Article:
Packing lunches, doing day care or school dropoffs, wiping runny noses and coaxing kids to eat vegetables. The daily workload that mothers often bear can feel like an overlooked and unseen responsibility.
"This is the most important thing I do, and it's invisible," said Rachel Frosch, a mother of four.
Too often, the fortitude moms possess goes unnoticed, Frosch said. It can be an overwhelming and at times isolating job. A once-a-year holiday — like Mother's Day — falls short of encapsulating what transpires the other 364 days.
In 2020, Frosch got the idea to launch a digital support system for moms. Last October, that idea became a reality with a smartphone app she calls Mom Badge, which allows people to acknowledge a mother by sending an achievement badge via text or email.
Similar to merit badges given to children in Scouts, moms receive specific badges for certain accomplishments, like giving birth, staying up all night with a sick child, or successfully potty-training a child, things Frosch describes as parenting "rites of passage."
"I really feel like being a mom is running a marathon," Frosch said. "I feel like this is providing a tool to say 'I've been at mile seven. Here's some water. Keep going. It's worth it.'"
While every family has a different structure and dynamic, research shows women in heterosexual relationships often carry the heaviest load for household duties.
A recent U.S. survey of roughly 10,000 moms conducted by parenting platform Motherly found that 58% of moms report being the primary parent responsible for running a household and caring for children.
Similarly, a Pew Research Center survey of U.S. parents found that 70% of moms are the household's usual meal preparer and grocery shopper.
And then there's cognitive labor, a new area of research that goes beyond tallying the daily tasks of parenting. It's the mental load of planning and anticipating needs.
Allison Daminger, a sociologist at the University of Wisconsin-Madison, outlines her finding on this mental work in a 2019 paper called "The Cognitive Dimension of Household Labor."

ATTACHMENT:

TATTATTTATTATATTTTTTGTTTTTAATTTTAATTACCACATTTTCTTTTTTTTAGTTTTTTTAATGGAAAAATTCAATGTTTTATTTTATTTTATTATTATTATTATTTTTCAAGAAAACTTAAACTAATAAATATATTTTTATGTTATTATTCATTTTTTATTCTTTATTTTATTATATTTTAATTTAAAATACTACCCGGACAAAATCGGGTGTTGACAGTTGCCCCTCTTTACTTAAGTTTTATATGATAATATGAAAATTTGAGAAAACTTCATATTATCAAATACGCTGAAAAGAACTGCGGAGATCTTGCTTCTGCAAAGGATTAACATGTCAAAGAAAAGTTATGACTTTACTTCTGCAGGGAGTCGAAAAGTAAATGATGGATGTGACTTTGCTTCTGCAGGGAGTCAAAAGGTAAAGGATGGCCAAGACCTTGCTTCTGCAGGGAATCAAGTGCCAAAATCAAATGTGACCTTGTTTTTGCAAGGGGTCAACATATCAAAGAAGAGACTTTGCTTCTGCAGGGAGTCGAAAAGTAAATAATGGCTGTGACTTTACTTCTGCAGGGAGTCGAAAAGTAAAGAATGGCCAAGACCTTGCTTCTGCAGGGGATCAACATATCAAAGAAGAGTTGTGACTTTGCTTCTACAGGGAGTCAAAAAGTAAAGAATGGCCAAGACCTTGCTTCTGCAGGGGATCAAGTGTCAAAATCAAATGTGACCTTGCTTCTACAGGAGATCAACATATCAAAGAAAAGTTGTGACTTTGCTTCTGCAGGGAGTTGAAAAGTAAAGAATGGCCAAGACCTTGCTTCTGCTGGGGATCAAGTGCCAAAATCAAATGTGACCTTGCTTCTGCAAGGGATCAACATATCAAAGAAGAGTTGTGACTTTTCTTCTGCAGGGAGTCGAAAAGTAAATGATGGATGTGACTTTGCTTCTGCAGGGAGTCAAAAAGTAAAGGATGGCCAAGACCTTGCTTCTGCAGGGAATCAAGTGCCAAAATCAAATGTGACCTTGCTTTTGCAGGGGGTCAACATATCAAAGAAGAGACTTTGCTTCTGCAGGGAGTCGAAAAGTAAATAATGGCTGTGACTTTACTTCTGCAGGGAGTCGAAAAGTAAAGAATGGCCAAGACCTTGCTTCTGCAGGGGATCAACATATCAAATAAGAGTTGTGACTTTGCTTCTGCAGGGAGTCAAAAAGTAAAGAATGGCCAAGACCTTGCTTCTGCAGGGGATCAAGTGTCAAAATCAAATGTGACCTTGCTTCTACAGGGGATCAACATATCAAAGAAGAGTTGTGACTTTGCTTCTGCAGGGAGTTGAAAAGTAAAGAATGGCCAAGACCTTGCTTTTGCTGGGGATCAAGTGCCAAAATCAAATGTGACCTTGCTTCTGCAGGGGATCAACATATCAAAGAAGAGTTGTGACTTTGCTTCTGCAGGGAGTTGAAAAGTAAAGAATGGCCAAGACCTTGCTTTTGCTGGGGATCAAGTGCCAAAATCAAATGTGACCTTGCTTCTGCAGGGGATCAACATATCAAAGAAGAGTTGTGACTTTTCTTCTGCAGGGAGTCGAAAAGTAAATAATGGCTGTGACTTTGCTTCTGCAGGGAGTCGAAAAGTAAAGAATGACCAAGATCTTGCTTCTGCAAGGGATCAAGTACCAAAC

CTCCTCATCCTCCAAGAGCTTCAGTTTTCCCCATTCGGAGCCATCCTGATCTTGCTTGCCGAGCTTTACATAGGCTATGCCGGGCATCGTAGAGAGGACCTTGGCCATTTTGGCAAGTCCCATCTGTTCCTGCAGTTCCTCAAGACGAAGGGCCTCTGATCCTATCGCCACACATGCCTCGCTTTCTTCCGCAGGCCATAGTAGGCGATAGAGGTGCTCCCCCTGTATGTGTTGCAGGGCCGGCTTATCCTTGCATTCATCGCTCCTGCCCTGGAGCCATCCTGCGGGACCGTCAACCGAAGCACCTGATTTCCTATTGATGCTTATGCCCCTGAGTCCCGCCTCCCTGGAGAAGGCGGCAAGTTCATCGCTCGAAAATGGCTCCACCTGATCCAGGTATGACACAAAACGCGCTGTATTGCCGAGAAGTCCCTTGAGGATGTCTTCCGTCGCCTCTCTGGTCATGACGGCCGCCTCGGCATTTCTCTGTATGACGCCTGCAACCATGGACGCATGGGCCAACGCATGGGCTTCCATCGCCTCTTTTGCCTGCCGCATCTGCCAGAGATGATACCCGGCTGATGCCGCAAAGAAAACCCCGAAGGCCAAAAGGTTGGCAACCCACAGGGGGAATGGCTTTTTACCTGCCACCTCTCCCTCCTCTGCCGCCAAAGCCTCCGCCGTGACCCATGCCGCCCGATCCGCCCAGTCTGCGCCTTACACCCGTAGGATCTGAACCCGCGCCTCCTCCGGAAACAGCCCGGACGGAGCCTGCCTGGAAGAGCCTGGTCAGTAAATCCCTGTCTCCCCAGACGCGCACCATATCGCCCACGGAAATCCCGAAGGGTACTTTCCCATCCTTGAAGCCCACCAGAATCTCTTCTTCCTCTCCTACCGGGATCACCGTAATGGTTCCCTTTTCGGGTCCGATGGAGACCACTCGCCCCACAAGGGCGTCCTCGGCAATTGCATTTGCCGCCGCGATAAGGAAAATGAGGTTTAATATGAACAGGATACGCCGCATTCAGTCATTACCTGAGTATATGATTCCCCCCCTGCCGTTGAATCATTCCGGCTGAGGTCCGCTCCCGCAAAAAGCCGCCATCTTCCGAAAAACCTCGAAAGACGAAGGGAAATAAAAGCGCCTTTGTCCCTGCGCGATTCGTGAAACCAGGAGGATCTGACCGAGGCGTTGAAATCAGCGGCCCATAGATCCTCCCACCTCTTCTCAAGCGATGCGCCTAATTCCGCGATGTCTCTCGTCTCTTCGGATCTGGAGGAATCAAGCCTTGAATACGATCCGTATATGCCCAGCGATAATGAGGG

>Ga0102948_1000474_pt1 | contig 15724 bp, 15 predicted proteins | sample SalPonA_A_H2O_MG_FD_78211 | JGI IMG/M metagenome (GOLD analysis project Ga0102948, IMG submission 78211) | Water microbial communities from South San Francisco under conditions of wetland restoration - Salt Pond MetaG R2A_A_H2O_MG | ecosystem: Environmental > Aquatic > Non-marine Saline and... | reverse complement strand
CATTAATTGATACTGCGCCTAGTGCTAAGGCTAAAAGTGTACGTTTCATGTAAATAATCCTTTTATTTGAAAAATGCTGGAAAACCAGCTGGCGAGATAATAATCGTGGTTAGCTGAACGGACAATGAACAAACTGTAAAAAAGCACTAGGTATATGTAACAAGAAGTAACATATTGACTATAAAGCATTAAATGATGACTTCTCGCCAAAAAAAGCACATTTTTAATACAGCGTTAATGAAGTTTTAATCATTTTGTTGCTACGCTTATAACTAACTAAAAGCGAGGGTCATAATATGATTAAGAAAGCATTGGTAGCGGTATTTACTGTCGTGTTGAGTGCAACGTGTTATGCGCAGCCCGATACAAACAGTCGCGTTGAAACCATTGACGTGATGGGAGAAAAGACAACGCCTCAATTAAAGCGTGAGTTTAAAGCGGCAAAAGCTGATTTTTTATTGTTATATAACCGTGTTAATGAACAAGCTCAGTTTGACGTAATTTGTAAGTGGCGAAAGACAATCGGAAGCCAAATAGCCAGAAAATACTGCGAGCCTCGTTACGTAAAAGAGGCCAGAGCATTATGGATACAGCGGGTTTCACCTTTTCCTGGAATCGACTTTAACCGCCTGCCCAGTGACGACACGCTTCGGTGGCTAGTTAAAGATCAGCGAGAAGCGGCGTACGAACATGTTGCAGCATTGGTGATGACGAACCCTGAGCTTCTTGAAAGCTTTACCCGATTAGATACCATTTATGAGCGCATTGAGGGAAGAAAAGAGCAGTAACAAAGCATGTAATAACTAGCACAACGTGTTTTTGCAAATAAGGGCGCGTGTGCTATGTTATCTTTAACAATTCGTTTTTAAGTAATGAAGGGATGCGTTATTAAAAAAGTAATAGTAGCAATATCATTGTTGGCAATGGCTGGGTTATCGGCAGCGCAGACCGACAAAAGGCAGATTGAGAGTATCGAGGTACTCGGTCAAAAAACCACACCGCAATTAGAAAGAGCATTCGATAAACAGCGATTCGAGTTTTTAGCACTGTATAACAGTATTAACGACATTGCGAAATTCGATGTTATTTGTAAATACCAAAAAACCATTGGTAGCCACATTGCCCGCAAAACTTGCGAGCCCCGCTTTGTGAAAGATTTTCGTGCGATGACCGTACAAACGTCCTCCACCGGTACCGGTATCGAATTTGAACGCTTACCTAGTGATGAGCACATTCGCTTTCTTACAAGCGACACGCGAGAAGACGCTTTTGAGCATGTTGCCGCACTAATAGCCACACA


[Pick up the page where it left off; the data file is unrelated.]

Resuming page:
For her research, Daminger interviewed college-educated parents with young children. The subjects, she said, believed in gender equality and didn't confine one another to gender roles. Major decisions for the household were made jointly, she added.
Yet cognitive preparation and follow-up work — things like researching logistics on summer soccer or booking flights for a vacation months away — were still managed by women.
"When I asked people to explain why they did it that way, one of the big things I heard was that 'It's our personality. She is super organized. She's Type A. He's disorganized and laid back,'" Daminger said. "They would point to these personality traits to explain it. But my work shows those personality traits are not so fixed."
Men who said they were laid back and disorganized in the home context often tend to be more on top of things in their paid work, Daminger said.
"There's other social and contextual factors that seem to be driving people to divide work in this way," she said.
This cognitive labor is difficult to track and reward. Mom Badge is meant to acknowledge the seemingly little tasks performed on a day-to-day basis.
Users can add personal notes to the badges, and as of a month ago, can attach gift cards to the badge, so she can treat herself to Starbucks, a meal through DoorDash or something at Target. Mom Badge earns revenue through a 5% transaction fee for each gift card purchased, Frosch said.
Eventually, Frosch wants to add a feature where users can send reminders of important dates to their network, like a child's birthday or a graduation, and vice versa, with users able to receive notifications when important dates or milestones for other moms draw near.
A former educator at Anoka High School, Frosch has self-funded the business, with some help from friends and family and a $5,000 gift from Minneapolis-based Open Book Communications.
From her Minnetonka home, Frosch sketches designs for badges, then hand-stiches the designs on fabrics. She photographs the badges and uploads the images to the app, which she paid to have developed. So far, she's made more than 50 badges.
Last Mother's Day, Arden Hills-based Kidizen, an online children's goods consignment shop, made the badges available on its website as a giveaway. By day's end, more than 1,000 badges were shared.
"Most people in today's society, they send each other greeting cards and texts and memes or even likes and hearts just in order to acknowledge a connection that we have with the special people in our lives," said Mary Fallon, co-founder of Kidizen. "But I really think nothing drives connection more than empathy, and I think that's what her app is doing."
So far, Frosch has entered agreements with Twin Cities businesses Rustica Bakery, Cardigan Donuts and Kidizen to create localized gift card options.
In all the chapters of her life as a mom — pregnancy, a full-time working mom, a part-time working mom, a stay-at-home mom, and now an entrepreneur — knowing someone else noticed her efforts made a huge difference.
"It doesn't take a lot," Frosch said. "Life can feel lonely at times. And even when we know we have great friends, it can be hard to reach out. Mom Badge is [a] way to send deep support to a friend and have friends send that love back."